Inflation: Here’s why prices will continue to soar in 2022


America ends the year with decades of high inflation. This does not bode well for 2022.

The prices have soared so much that it will take some time for them to come back down to earth. In other words, the uncomfortable inflation numbers of 2021 will likely stay with us until the start of the new year.

The most recent price data we have is in November, when two of the most closely watched inflation measures – the Consumer Price Index and the Personal Consumer Expenditure Index – each peaked in 39. year.

This last index is the one to which the Federal Reserve pays the most attention when evaluating the country’s inflation.

Why will inflation stay high?

Several factors keep prices high.

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One is the supply chain chaos that peaked last summer. While some bottlenecks have eased, the problems are not fully resolved. And as long as it is more expensive – and takes longer – to move goods around the world, higher transportation costs will likely be passed on to consumers.

Another important factor is the high cost of raw material prices, leading to soaring energy and food costs. Prices in both sectors have skyrocketed this year and have added a good chunk to the inflation we have already seen. In the case of food, high prices have forced some consumers to buy less or to change stores.

Economists don’t expect it to improve next year. Along with strong demand and shipping costs, rising fertilizer prices and persistent bad weather could keep food prices high, even as other inflationary pressures fueled by the pandemic ease.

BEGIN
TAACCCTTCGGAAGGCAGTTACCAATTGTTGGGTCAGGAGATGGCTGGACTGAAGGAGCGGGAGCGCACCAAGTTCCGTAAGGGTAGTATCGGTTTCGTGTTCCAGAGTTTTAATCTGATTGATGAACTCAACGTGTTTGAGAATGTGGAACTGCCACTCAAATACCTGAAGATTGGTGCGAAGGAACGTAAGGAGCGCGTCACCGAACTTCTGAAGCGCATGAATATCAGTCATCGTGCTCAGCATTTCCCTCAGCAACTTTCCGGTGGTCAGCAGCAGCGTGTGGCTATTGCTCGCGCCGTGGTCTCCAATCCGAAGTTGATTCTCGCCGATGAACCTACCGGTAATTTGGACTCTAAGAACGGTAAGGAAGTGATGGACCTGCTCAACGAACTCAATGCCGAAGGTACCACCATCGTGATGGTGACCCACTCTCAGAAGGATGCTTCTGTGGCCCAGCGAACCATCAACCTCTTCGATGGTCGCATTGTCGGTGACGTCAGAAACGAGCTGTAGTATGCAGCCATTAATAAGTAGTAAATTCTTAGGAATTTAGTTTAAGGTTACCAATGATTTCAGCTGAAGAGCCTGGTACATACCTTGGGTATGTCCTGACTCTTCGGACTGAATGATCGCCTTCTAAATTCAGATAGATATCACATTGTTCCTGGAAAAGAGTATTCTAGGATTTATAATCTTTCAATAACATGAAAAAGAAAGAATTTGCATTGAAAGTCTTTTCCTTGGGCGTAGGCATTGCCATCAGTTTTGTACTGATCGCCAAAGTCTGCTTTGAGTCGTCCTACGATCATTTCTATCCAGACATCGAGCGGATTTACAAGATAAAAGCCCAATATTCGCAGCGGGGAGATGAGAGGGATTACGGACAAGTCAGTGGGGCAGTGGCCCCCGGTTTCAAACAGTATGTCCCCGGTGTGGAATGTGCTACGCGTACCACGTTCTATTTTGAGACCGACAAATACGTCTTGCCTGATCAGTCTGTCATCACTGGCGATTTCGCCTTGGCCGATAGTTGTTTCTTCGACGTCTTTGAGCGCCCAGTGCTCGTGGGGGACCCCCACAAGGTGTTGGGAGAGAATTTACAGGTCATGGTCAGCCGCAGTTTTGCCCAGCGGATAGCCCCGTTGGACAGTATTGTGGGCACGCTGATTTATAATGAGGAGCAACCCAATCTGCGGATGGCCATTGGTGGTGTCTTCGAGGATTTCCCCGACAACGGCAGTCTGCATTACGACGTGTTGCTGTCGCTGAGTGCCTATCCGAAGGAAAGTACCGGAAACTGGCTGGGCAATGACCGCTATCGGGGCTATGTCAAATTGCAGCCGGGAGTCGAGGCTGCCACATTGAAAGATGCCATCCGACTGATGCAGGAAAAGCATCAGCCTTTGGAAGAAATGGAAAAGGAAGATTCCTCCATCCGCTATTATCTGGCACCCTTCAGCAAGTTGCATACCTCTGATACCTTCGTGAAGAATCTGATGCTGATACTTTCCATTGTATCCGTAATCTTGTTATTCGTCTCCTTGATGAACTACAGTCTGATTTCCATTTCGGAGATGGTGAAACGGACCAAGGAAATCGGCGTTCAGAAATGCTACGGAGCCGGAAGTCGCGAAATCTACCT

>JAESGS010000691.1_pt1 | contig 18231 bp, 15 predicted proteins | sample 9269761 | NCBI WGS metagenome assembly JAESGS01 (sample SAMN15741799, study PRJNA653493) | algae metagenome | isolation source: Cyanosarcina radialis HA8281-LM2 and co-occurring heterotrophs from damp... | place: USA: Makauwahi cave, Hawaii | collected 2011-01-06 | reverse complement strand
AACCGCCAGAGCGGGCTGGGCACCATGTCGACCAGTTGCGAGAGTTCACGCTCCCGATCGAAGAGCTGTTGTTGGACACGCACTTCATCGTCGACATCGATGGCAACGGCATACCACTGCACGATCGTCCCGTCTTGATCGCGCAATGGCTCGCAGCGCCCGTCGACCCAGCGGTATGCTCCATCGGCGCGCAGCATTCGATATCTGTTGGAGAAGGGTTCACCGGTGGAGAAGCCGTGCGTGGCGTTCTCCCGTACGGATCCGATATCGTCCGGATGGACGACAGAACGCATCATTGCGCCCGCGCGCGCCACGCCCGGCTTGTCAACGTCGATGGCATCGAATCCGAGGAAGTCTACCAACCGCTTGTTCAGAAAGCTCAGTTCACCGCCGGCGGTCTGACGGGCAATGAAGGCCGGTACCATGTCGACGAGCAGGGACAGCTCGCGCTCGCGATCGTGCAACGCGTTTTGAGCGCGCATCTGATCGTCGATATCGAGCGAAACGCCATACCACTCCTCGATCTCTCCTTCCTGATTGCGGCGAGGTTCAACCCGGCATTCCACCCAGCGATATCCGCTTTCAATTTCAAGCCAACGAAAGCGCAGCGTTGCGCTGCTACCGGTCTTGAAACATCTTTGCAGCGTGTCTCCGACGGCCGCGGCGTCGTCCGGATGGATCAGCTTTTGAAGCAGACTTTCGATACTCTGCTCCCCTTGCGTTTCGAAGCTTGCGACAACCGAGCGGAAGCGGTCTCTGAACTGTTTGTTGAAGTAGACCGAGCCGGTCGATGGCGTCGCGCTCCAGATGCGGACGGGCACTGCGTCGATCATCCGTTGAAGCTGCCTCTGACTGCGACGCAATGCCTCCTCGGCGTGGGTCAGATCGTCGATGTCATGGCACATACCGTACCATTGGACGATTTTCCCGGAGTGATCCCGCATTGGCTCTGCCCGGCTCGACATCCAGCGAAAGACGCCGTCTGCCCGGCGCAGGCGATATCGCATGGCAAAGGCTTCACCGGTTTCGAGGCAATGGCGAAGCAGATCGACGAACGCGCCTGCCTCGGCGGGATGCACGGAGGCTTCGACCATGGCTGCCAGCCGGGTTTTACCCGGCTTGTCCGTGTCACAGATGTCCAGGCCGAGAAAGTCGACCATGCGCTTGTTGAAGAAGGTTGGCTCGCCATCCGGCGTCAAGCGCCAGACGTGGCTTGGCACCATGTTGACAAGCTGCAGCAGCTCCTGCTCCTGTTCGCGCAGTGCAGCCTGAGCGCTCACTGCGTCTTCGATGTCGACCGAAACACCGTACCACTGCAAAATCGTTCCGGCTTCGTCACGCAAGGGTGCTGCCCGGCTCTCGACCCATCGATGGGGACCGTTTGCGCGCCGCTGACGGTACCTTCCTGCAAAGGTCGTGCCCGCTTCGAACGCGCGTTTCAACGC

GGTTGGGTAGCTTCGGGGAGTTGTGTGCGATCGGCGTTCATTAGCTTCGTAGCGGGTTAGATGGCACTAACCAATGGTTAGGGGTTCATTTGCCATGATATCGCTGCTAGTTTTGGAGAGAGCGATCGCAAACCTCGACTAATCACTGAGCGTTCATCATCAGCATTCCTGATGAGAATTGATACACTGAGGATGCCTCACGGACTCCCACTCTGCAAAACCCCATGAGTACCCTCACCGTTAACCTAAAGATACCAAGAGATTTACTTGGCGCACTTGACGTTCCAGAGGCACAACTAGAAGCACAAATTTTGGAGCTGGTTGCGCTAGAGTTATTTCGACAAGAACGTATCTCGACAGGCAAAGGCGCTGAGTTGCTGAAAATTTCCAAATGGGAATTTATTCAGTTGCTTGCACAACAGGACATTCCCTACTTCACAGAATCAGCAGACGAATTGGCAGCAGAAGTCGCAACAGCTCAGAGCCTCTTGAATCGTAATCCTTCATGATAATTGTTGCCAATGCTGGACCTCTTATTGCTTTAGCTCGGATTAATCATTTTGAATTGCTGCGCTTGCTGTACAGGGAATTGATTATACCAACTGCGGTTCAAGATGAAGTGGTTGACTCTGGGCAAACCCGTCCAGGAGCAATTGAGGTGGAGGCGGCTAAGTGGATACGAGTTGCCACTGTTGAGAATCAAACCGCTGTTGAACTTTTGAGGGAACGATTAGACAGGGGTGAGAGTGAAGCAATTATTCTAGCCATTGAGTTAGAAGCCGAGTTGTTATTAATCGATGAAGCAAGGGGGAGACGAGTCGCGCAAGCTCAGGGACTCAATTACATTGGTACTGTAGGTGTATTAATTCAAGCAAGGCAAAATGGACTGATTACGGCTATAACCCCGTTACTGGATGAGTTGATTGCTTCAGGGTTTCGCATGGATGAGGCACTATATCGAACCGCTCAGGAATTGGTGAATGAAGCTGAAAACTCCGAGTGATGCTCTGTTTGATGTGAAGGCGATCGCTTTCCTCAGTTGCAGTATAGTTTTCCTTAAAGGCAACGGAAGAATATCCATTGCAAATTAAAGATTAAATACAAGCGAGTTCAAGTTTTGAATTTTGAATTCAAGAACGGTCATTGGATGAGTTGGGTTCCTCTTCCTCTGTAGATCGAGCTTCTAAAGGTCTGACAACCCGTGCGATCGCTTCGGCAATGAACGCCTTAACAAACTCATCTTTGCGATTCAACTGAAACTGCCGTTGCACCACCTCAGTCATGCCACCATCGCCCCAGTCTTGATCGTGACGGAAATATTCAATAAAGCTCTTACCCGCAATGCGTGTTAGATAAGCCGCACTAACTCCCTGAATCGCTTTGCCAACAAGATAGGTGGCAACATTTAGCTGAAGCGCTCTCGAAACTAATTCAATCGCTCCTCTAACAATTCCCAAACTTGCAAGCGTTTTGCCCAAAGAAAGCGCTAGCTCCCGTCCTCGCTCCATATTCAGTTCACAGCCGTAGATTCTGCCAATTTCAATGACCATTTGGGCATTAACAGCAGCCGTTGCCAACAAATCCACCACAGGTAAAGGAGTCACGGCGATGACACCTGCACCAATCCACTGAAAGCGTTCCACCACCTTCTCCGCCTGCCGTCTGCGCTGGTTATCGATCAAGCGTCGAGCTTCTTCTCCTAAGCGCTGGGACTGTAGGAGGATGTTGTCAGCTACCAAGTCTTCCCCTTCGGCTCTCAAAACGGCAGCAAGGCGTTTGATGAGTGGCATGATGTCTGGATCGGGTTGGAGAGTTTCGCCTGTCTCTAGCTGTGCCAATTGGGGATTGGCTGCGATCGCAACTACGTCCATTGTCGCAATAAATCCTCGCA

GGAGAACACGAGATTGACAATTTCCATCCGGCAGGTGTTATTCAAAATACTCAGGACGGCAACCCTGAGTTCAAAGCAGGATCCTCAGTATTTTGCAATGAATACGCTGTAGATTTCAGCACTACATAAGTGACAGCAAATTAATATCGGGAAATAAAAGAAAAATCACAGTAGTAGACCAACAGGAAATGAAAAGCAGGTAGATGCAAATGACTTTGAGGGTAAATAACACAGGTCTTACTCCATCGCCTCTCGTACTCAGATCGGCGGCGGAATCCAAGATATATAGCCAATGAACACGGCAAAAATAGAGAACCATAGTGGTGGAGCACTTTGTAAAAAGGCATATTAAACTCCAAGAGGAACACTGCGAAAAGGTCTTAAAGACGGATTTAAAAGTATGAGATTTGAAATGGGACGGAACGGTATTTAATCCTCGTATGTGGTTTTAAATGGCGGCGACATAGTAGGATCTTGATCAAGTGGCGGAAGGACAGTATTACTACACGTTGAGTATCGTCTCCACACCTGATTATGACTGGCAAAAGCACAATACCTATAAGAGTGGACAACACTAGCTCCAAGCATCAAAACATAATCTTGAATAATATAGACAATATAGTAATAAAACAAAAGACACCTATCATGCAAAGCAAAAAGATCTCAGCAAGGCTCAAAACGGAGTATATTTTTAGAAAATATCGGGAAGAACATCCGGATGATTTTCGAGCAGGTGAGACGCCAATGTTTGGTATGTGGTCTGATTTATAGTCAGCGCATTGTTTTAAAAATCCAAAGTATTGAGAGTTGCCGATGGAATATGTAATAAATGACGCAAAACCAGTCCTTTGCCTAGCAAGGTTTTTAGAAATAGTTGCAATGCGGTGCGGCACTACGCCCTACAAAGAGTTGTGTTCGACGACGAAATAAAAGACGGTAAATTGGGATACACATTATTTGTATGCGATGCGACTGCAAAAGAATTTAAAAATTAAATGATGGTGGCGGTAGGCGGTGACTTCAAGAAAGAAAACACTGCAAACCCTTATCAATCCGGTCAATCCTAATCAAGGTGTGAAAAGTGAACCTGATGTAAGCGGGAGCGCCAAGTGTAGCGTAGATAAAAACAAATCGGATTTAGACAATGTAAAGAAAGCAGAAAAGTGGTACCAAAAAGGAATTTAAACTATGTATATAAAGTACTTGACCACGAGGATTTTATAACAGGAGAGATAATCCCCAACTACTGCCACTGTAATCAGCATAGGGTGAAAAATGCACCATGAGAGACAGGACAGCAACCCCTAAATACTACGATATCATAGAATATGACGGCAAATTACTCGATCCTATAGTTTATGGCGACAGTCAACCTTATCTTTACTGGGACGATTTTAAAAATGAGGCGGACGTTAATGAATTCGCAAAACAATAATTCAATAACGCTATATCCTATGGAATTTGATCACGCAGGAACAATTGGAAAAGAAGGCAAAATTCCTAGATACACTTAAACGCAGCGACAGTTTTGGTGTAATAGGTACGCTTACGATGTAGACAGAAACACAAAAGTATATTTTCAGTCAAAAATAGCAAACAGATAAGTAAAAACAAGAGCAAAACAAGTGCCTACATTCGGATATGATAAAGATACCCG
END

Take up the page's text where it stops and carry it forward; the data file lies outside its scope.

The rise in rents also remains a concern. This is important because housing is a large percentage of what people spend. If rents take up a bigger slice of the pie, consumers could end up spending less, which would be bad news for the recovery.

In November, rents rose 0.4% for the third month in a row, according to economists at Bank of America, pointing to higher and more persistent inflation going forward.

The “recent widening of inflationary pressure has coincided with a noticeable pick-up in rent inflation,” said Peter B. McCrory, economist at JPMorgan, “which jumped to its highest monthly rate in 20 years in the September CPI report and has remained firm since then. “

And then there is Omicron.

Several countries, including the United States, have seen record Covid-19 infections in recent weeks due to the rapid spread of the variant. If this leads to a new round of lockdowns, it could once again change the way consumers spend and drive demand for home products.

Perhaps more importantly, Omicron could have an impact on energy prices: if restrictions come back and people travel less, lower energy demand would lead to lower prices, which would help make lower inflation.

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